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Angelika Ouedraogo, OSU grad student, swims in Olympics for third time

OSU grad student swimming in the Olympics for third time

Tuesday, August 24, 2021

Media Contact: Lyn Putnam | Communications Specialist | 405-744-5496 |

Angelika Ouedraogo jumped into the pool on July 30 looking to join a select group of people who call themselves three-time Olympians.

Ouedraogo, an Oklahoma State University doctoral student and researcher studying Biosystems and Agricultural Engineering, competed for Burkina Faso at the 2020 Tokyo Olympics, which were postponed an entire year because of COVID-19.

“I love how kind everyone is at OSU,” Ouedraogo said. “The faculty, staff and students are so friendly and always ready to help. That is so precious to me!”

Ouedraogo participated in the 50-meter freestyle competition, where she placed 58th at the 2020 Tokyo Olympics.

In her previous Olympiads, she placed 63rd the 2012 London Olympics and 67th in the 2016 Summer Games in Rio De Janeiro, where she was the West African country’s flag bearer during the Closing Ceremonies.

“Being a part of the Olympics is every athlete’s dream,” Ouedraogo said. “My first time competing at the Olympics, I was excited and proud to represent my country, but also nervous because it’s the biggest competition for athletes.”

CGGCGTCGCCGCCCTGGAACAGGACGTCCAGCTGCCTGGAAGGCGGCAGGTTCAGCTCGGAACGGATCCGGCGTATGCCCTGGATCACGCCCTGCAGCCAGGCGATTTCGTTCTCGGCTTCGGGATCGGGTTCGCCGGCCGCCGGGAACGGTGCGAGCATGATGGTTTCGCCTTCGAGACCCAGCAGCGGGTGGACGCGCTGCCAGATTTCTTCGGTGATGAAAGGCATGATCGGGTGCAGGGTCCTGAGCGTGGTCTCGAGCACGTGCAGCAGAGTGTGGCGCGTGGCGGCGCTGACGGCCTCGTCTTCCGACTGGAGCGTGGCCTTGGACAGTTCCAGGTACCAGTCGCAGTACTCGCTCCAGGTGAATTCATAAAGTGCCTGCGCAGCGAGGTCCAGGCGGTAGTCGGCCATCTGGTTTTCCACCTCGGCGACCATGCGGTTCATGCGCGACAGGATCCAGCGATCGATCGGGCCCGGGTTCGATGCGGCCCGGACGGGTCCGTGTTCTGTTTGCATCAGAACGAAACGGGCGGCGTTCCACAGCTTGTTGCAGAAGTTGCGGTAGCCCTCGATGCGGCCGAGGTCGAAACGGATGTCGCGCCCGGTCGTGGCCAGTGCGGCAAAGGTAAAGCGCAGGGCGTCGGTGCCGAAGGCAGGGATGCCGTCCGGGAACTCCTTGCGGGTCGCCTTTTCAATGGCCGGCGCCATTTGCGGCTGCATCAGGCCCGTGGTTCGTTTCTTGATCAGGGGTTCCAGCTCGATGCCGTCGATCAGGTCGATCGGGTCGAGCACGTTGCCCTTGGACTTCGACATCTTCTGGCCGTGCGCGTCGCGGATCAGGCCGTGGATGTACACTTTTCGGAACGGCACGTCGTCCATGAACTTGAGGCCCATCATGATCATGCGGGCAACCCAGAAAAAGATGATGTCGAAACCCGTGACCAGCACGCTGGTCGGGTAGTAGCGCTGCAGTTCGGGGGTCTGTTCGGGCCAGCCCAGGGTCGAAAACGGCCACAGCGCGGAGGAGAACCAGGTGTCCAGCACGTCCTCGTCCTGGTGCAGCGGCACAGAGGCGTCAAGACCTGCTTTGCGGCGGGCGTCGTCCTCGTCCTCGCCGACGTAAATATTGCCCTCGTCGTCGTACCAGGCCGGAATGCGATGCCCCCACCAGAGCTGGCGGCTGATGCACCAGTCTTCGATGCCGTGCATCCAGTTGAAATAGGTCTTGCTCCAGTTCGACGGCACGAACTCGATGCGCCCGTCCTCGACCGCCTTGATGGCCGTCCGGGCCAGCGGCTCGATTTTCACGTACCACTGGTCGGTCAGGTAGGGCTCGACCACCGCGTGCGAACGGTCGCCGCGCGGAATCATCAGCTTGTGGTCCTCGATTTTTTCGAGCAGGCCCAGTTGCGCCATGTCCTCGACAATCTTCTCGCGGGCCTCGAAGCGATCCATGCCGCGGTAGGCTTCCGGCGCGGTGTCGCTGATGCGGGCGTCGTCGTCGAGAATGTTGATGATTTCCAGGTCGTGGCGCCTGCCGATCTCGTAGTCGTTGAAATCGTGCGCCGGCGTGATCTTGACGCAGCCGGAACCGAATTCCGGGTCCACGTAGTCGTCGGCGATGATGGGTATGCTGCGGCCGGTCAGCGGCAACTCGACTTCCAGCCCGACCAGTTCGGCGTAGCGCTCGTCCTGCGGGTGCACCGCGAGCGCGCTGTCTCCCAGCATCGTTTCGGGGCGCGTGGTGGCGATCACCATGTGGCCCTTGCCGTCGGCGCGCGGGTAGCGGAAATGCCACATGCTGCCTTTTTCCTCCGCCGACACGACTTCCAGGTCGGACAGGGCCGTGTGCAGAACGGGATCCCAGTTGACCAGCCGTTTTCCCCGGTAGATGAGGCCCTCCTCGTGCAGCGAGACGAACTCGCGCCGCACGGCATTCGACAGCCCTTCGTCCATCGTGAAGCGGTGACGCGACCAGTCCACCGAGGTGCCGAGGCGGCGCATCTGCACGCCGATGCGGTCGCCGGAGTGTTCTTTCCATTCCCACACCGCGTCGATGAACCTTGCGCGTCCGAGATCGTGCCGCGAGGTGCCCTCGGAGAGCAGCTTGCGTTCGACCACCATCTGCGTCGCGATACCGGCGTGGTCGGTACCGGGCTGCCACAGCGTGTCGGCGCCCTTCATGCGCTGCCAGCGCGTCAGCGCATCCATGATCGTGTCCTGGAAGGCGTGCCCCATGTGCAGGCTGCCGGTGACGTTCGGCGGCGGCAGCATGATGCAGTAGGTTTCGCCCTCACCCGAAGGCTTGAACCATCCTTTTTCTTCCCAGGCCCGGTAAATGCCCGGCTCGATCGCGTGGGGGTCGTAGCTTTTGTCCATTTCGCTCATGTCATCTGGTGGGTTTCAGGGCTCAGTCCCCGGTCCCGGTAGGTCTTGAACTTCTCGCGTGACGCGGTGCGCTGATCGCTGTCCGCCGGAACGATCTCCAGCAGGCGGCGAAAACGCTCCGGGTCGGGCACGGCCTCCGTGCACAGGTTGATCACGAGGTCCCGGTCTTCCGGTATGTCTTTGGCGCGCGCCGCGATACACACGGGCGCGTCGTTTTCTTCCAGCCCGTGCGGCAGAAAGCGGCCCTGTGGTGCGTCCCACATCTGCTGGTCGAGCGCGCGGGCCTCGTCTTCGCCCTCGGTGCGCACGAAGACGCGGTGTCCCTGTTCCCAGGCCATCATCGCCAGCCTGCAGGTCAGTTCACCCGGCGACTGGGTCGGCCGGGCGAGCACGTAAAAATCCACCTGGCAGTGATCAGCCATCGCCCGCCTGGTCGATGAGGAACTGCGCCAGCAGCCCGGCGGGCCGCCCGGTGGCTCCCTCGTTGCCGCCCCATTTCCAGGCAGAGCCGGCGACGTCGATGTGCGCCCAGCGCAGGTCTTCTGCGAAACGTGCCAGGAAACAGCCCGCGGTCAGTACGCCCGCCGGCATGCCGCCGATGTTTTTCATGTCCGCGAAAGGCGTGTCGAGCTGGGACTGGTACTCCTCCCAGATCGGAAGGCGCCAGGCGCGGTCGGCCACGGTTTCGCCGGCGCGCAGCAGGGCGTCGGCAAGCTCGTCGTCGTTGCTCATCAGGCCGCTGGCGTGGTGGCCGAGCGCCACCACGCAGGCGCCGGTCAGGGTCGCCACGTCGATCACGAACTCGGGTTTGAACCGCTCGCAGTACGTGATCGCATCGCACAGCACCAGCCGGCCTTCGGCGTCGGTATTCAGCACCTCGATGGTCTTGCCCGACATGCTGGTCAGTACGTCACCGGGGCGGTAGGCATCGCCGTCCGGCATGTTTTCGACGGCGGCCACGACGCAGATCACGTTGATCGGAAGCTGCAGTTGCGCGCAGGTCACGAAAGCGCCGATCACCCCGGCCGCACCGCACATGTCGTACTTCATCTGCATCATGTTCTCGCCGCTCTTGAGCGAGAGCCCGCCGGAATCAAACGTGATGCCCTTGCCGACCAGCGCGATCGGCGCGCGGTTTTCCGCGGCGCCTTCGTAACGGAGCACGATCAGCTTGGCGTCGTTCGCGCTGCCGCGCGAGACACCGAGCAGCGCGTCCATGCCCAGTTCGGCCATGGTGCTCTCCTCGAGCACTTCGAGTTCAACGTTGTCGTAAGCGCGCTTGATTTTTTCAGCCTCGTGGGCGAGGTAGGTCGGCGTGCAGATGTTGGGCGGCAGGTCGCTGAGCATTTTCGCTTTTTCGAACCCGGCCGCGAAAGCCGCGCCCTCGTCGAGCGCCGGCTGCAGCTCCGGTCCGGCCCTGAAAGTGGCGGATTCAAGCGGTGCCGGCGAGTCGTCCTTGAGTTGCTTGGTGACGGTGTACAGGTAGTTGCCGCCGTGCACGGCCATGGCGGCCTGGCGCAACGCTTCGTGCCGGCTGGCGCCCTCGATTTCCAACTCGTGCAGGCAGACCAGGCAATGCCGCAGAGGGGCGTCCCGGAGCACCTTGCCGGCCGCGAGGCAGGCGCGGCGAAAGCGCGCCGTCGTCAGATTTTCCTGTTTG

Ouedraogo competes in the FINA World Championships when she is not preparing for the Olympics and placed in the top 25 at the 12th African Games in 2019 in the 50-meter freestyle and is a top 10 finisher for the 50-meter breaststroke.

The FINA World Championships are the global competition for aquatic sports and take place in various places such as South Korea, Hungary, Russia, Canada and China.

Ouedraogo started swimming in primary school when her teacher left an application for swim lessons in her backpack and began swimming competitively in 2006. She joined the Burkina Faso national team in 2009. While at OSU, she trained with the King Marlin Swim Club at their 25-meter pool in Oklahoma City and occasionally with Norman’s Sooner Swim Club in their 50-meter pool.

“I feel as if I am in another world when I swim,” Ouedraogo said. “I believe swimming chose me.”

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